- Reply: Periscope offers the option for Scopers to record their broadcast so that other scopes can replay the broadcast.
- Follow: Scopers follow each other. It’s the same as liking on Facebook, connecting with a user’s LinkedIn profile, or following a user on Twitter.
My foray into Periscope
This is great. Right? A few paragraphs and *BOOM*, you’re already a Scope-pro. That’s just what I thought and I promptly enrolled in the process to become a Scoper… (1) I went to the App Store and downloaded Periscope. Ok that was easy enough. (2) I logged in using my Twitter account. That’s when the wheels came off. I felt utterly lost, like I was teaching my mom how to Facebook all over again. In mild panic, thinking I had maxed my tech talent, I debated who I could call for help knowing I’d have to admit I was far from understanding this “super simple, app of the year”. Instead of facing the humiliation I took to Google: “Periscope 101 for dummies” I typed. Scott Kelby came to my rescue and after a 10 minute tutorial I was back in the game.
With great relief I eagerly embarked on adding my fellow Tweeters to my Periscope account. That’s when I came up short again. It turns out Africa hasn’t figured much of Periscope out yet either so not many of my local friends and favourite properties had an account, so I ended up spending most of my night watching reams of second-hand footage of some important soccer match in Brazil in my public stream.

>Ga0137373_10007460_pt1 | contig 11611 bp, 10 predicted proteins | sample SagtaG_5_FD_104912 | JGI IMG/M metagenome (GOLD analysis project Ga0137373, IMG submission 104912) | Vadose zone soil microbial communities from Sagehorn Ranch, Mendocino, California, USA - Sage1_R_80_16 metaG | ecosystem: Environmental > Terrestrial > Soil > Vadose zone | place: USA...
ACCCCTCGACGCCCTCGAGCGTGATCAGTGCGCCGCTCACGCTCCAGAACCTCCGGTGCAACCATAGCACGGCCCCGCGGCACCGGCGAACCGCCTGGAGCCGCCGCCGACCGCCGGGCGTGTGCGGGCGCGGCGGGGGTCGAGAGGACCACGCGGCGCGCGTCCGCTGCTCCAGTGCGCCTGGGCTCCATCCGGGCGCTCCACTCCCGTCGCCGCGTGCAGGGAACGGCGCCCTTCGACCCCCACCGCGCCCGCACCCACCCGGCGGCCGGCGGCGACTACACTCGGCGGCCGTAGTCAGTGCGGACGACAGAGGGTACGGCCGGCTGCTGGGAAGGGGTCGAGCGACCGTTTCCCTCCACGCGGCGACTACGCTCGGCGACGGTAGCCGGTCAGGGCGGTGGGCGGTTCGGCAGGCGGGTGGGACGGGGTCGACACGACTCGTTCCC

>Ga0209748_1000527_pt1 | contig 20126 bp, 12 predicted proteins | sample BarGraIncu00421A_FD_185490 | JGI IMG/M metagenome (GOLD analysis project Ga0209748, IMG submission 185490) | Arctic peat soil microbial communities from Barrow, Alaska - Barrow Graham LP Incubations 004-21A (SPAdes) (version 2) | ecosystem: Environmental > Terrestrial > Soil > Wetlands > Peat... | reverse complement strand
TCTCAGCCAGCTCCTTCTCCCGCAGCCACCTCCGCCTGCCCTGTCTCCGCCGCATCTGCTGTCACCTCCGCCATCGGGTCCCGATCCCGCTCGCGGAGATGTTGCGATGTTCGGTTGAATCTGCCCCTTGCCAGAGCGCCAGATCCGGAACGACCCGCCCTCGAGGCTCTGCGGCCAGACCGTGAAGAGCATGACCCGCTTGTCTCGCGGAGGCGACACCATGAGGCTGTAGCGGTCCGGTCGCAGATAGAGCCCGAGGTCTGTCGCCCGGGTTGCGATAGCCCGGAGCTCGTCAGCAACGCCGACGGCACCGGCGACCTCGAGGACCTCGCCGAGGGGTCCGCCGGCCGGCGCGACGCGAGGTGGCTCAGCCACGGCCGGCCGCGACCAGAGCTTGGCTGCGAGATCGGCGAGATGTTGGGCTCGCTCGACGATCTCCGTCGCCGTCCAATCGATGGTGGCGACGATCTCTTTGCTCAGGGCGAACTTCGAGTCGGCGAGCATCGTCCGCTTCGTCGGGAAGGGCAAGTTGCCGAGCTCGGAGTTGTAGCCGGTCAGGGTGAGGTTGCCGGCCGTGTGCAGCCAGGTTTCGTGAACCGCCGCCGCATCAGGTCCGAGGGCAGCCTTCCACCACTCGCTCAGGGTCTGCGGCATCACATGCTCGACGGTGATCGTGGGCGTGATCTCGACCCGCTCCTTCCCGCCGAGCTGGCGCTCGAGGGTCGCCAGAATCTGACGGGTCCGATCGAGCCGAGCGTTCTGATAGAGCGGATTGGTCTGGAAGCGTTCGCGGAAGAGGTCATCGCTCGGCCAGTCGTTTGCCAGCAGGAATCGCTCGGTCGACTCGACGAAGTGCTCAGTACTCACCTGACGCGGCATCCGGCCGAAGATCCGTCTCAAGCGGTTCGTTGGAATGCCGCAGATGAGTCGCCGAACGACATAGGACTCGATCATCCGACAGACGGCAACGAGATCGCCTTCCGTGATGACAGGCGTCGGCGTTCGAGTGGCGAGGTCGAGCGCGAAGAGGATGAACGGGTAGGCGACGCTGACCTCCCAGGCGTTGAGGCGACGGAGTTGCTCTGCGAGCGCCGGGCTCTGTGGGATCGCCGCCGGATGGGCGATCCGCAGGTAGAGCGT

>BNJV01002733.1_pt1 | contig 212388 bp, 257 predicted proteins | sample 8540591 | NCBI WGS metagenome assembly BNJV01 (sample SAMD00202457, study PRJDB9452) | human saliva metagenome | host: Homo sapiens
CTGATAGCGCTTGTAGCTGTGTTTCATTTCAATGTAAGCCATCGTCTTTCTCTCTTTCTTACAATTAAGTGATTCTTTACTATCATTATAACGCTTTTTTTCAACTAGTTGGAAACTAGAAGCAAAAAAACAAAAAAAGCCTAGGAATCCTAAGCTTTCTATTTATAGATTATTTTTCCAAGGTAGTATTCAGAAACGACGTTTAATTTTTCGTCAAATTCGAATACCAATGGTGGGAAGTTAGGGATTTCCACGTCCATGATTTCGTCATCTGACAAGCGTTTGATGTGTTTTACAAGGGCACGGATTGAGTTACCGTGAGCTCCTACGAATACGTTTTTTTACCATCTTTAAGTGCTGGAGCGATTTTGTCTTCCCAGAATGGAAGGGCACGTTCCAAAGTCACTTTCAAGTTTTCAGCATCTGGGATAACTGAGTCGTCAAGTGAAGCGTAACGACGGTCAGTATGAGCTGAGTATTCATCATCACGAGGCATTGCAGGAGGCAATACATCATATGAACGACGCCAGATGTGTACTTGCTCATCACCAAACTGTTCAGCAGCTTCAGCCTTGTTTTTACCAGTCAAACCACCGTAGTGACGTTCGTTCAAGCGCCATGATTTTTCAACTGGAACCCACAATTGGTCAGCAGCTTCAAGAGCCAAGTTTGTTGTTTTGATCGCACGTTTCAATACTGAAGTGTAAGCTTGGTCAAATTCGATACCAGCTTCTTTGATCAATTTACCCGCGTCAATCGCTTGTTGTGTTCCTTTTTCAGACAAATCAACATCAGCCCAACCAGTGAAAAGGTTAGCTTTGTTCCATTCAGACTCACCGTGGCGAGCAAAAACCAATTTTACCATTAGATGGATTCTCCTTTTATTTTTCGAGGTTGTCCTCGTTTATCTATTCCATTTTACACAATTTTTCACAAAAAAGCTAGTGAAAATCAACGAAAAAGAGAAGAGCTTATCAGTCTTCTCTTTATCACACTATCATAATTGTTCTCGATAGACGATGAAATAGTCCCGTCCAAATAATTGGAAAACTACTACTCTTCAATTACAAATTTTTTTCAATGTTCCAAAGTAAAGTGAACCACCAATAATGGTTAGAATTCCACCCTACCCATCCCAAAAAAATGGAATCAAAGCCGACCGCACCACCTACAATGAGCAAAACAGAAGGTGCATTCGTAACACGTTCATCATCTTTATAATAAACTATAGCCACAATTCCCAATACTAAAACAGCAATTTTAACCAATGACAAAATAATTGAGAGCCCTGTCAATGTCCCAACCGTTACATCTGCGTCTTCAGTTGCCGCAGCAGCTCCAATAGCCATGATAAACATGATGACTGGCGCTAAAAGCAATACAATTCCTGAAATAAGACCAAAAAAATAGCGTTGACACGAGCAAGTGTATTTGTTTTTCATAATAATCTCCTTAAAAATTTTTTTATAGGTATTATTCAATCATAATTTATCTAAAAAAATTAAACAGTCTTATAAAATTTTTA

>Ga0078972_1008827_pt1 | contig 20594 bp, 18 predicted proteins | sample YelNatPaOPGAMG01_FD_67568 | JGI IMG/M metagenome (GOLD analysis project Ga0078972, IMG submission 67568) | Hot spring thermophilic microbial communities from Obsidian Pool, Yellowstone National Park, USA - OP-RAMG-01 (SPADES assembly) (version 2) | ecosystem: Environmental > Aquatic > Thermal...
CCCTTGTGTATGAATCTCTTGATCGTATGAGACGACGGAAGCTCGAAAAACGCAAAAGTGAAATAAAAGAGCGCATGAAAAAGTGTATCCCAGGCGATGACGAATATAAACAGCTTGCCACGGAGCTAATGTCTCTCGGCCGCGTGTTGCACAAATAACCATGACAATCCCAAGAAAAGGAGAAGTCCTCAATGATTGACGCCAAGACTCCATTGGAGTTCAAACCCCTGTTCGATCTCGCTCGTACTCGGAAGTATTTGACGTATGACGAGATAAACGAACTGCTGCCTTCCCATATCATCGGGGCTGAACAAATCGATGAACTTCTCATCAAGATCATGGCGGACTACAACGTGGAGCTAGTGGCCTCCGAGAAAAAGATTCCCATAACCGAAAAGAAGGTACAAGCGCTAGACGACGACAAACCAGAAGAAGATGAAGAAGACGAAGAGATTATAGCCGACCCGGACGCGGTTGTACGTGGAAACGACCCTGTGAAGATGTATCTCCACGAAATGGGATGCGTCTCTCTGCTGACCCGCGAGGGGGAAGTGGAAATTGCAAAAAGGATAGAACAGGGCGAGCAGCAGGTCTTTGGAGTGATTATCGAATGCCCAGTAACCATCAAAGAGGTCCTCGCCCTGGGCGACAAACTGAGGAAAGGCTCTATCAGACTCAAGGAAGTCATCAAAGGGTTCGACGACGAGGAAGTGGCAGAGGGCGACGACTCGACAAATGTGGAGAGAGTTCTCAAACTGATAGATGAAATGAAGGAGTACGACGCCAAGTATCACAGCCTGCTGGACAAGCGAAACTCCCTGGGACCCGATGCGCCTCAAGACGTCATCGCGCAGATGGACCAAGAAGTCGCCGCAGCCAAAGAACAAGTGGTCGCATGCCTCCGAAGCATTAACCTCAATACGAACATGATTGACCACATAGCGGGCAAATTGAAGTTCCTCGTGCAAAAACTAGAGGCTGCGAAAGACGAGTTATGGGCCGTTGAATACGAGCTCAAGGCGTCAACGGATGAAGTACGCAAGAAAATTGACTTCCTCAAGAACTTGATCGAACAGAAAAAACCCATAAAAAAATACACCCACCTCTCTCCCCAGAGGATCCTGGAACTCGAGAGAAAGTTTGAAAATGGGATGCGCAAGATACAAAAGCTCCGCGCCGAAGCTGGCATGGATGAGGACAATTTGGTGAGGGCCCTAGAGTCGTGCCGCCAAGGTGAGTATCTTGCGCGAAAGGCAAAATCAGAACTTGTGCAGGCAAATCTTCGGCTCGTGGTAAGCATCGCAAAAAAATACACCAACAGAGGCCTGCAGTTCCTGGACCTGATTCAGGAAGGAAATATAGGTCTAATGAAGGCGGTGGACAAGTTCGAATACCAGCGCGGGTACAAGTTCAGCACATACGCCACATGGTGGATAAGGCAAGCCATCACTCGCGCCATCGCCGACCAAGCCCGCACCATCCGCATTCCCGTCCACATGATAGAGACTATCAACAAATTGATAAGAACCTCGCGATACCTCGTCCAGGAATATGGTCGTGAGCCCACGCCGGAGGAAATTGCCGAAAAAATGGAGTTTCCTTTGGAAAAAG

I was about to give up when I remembered that I absolutely adore Scotland – so why not swing by and see if there were any highlanders posting amazing footage from the Isle of Skye or from Edinburgh Castle. After watching the v-neck and groin area of several badly filmed greetings broadcast by some Irish pub crawlers, I realised I was not going to be delivering any hearts to the Highlands anytime soon. I continued my foray into this realm of amateur, irrelevant broadcasts and surfaced a few hours later.
During that time I watched a piano recital in Sefton, England. I saw how windy it was in England, I listened to an urgent press briefing in Germany that got a load of German comments – unfortunately Google translate is not built in yet but the journalist definitely had me Googling what the big news could be about. I watched a rockstar attempt karaoke in Spain and got to see Niagara Falls. In a blink I realised it was 02h30 and I’d spent way too many hours doing *ahem* research. Was this a #EpicFail? Actually no, I ended up having an entertaining evening. In fact as I turned to Clash of Clans to see if my base had fared better than my Scoping attempts it dawned on me that I had actually thoroughly enjoyed my research and that I’d be doing a bit more of it again.
Could I have enjoyed it more? Absolutely! I would have loved to be watching the northern lights or seen the view from the Isle of Skye or the sun setting in the Rockies over a Harley Davidson’s handlebars, maybe the rush of the bungee on the Zambezi or an elephant charge.
My conclusion: I think this tool is being grossly under used but I think it’s is going to become a powerful social media tool for experience based travel. I can’t wait to start scoping our customers and their customer’s broadcasts!